In 1993, violonist Kai Vogler and cellists Jan Vogler and Peter Burns were looking for a place in Saxony where they could hold a music festival on the model of the Marlboro Festival in the United States. Indeed, these musicians had played there and had very much liked the atmosphere and the concept behind that festival, located in bucolic Vermont. In the end, they chose the Moritzburg Castle, a masterpiece of Baroque architecture built by King Augustus II the Strong, a visionary monarch of Saxony. Throughout the years, the festival has become a touchstone for chamber music, and the related concerts take place in key locations in and around Dresden.
Beside high-level chamber music musicians and attractive program, the festival stands out also because of its academy, in which experienced professional soloists supervise or perform together with young performers. There are around fifty such “academicians.” Together, they also comprise the orchestra that performs the festival’s opening concert.
The concert that took place in the ever-majestic Frauenkirche in Dresden offered a beautiful combination of all that makes this festival unique as the soloists of the academy and of the festival united to perform Wagner’s Siegfried Idyll. The young artists’ enthusiasm and their elders’ experience complemented each other in an interpretation that was at the same time youthful and rigorous in unfolding the work’s sequence of themes. Without transition, a team of soloists led by violonist Mirijam Contzen tackled the hit that is Schubert’s Quintet in C Major. This score, a masterpiece of chamber music, was brought to a peak in the quality of dialogue among the soloists by these five musicians as they challenged each other’s energy and dynamics.
The next day, on a summer evening, was a mini-marathon of chamber music, taking place in Monströsensaal, a room in Moritzburg Castle that is as majestic as it is impressive. With its baroque frescos, this room is indeed a special setting for any concert.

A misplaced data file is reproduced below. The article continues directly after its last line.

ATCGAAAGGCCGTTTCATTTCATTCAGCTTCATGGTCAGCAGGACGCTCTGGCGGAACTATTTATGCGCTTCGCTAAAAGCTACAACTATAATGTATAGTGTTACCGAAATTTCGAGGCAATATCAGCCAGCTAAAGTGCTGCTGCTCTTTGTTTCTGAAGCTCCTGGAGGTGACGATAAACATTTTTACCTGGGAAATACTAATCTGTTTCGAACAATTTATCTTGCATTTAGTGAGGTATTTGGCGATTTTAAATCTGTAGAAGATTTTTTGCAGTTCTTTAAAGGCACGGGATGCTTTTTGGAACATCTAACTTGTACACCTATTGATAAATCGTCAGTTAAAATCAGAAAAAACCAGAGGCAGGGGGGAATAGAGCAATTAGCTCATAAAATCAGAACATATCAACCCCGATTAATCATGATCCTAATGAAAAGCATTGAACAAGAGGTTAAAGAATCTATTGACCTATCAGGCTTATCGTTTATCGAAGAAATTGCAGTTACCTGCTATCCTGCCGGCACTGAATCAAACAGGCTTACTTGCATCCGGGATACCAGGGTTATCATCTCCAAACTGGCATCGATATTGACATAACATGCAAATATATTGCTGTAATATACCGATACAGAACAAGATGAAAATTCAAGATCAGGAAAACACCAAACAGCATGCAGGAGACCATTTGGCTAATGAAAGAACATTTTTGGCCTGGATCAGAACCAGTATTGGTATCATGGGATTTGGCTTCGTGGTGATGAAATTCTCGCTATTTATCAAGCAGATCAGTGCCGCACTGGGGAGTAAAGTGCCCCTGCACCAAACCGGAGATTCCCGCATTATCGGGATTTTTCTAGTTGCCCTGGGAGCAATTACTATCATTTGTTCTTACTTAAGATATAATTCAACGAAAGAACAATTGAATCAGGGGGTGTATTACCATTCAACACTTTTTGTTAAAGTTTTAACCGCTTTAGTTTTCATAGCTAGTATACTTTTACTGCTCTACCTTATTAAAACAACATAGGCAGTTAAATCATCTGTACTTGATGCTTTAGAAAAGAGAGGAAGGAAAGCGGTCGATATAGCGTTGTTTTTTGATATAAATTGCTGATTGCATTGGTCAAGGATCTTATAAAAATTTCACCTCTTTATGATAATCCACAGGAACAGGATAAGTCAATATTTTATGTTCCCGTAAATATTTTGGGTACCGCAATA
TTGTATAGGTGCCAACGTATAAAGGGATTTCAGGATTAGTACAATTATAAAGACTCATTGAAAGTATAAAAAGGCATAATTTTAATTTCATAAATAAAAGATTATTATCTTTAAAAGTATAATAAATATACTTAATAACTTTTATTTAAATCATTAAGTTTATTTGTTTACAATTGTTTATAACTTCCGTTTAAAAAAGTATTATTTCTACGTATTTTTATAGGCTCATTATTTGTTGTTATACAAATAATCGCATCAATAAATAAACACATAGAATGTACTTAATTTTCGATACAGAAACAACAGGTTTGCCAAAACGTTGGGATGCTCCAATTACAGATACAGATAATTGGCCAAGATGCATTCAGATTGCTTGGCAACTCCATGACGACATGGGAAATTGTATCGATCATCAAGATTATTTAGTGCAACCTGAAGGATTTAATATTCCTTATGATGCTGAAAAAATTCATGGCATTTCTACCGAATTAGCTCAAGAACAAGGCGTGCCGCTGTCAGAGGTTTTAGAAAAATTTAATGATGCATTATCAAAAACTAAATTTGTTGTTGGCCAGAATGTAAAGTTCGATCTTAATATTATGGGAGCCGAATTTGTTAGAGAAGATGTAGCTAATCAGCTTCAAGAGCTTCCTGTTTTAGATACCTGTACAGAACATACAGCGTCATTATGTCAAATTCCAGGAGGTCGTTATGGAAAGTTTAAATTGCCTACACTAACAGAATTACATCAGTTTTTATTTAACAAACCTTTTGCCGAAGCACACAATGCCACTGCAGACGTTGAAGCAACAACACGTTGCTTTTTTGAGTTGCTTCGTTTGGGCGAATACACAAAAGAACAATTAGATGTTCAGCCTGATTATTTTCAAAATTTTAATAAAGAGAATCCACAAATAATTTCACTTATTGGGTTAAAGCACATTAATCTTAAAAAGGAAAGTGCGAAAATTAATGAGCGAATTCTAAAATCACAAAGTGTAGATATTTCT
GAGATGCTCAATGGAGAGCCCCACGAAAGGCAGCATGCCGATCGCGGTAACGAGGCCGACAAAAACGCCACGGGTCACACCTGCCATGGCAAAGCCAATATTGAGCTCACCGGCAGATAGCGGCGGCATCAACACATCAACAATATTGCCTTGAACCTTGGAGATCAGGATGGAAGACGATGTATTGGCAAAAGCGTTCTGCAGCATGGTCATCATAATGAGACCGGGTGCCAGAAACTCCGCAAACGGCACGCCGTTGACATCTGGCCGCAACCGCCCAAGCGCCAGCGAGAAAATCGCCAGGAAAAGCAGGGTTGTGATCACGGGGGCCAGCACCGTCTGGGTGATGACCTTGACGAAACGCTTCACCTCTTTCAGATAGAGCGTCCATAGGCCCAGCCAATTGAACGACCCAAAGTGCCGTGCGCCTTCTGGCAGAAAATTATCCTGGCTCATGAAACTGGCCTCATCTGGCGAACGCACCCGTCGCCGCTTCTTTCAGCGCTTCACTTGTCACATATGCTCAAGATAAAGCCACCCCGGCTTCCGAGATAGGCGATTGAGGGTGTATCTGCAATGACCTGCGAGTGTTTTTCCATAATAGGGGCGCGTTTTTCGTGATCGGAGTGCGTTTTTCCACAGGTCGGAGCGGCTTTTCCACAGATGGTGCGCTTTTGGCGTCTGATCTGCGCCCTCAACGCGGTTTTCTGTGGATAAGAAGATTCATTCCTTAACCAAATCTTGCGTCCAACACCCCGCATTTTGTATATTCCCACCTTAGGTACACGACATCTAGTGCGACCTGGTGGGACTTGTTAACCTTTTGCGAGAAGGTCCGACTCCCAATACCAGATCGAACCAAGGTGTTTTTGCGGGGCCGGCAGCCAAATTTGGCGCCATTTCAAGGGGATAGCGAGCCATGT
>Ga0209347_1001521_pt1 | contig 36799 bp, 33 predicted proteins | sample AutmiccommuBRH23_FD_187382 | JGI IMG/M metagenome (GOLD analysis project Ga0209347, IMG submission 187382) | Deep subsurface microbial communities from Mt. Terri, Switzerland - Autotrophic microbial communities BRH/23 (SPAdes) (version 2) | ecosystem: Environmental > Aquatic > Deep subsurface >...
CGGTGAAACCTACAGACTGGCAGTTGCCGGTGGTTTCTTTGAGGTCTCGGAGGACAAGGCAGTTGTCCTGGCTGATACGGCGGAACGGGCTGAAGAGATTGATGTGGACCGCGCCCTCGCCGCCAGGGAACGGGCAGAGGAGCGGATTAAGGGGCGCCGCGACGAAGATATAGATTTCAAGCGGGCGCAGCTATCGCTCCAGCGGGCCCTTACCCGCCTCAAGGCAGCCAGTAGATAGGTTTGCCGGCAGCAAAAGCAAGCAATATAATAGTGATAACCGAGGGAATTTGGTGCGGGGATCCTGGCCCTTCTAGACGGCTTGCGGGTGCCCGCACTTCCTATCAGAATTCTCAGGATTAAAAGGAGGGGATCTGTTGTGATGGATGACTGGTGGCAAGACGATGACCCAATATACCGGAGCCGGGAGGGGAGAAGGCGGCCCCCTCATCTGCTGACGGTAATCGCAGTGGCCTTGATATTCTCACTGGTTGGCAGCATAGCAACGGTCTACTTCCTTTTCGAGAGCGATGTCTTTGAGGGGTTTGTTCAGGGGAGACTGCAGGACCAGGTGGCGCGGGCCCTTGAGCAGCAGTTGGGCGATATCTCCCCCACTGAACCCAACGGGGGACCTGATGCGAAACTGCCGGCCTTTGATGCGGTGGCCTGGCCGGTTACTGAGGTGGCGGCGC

Benjamin Schmid is a famous soloist in German-speaking countries and a musician of insatiable curiosity. He offered a showdown between Frank Bridge’s misty, fin-de-siècle world and Liszt’s pure virtuosity. Schmid was not entirely convincing here: in the Bridge, there was a lack of appropriate style, and his intonation was often uncertain in the Liszt. But Schmid’s panache and risk taking make it up for this. Pianist Arianne Haering assisted him well, attentive in her accompaniment to the contrasting spirits of these scores.
As a main course of the concert, after the intermission the musicians made their way into very different worlds. As an introduction, the suite from The Marriage of Figaro, adapted for string quartet by Jan Vogler, made an obvious impression. Even downsized to only four bows, this work by Mozart is a tremendous exercise that allows the musicians to shine. With a quartet comprised of such high-level chamber-music experts, it was pure delight. The transition into the suffocating atmosphere of Schoenberg’s Quartet no. 2 was brutal. The technical and musical level of the soloists allowed them to bring out all the varying facets of this demanding score, whose modernism is elegant, willful, and uncompromising, but nonetheless fascinating. A real discovery was the young Alexander Sitkovetsky, who, leading this string quartet, breathed life into the music in a way that has rarely been heard before, leading his fellow musicians to a peak of contrapuntal tension. Though the score requires the singer only in the last two movements, soprano Juliane Banse’s commitment and experience were remarkable. Her voice wended its way into the twists and turns of the spells cast by the instrumentalists before getting lost in the ghostly shadows of the castle.
As a conclusion, all these virtuosi joined together with pianist Antti Siirala to play Dvořák’s Piano Quintet in a frenzy of musical fireworks. In addition to each musician’s individual qualities, the harmony of their work together was remarkable, and, without any showing off, they unquestionably served a common, insightful vision of the music.
Far too unknown in the French-speaking world, the Moritzburg Festival is definitely a landmark event for the quality of its programming and for an atmosphere in which music and art are bound together. With more than twenty years behind it and led by the ever-energetic and communicative Jan Vogler, this festival can always be relied on to be full of surprises and discoveries.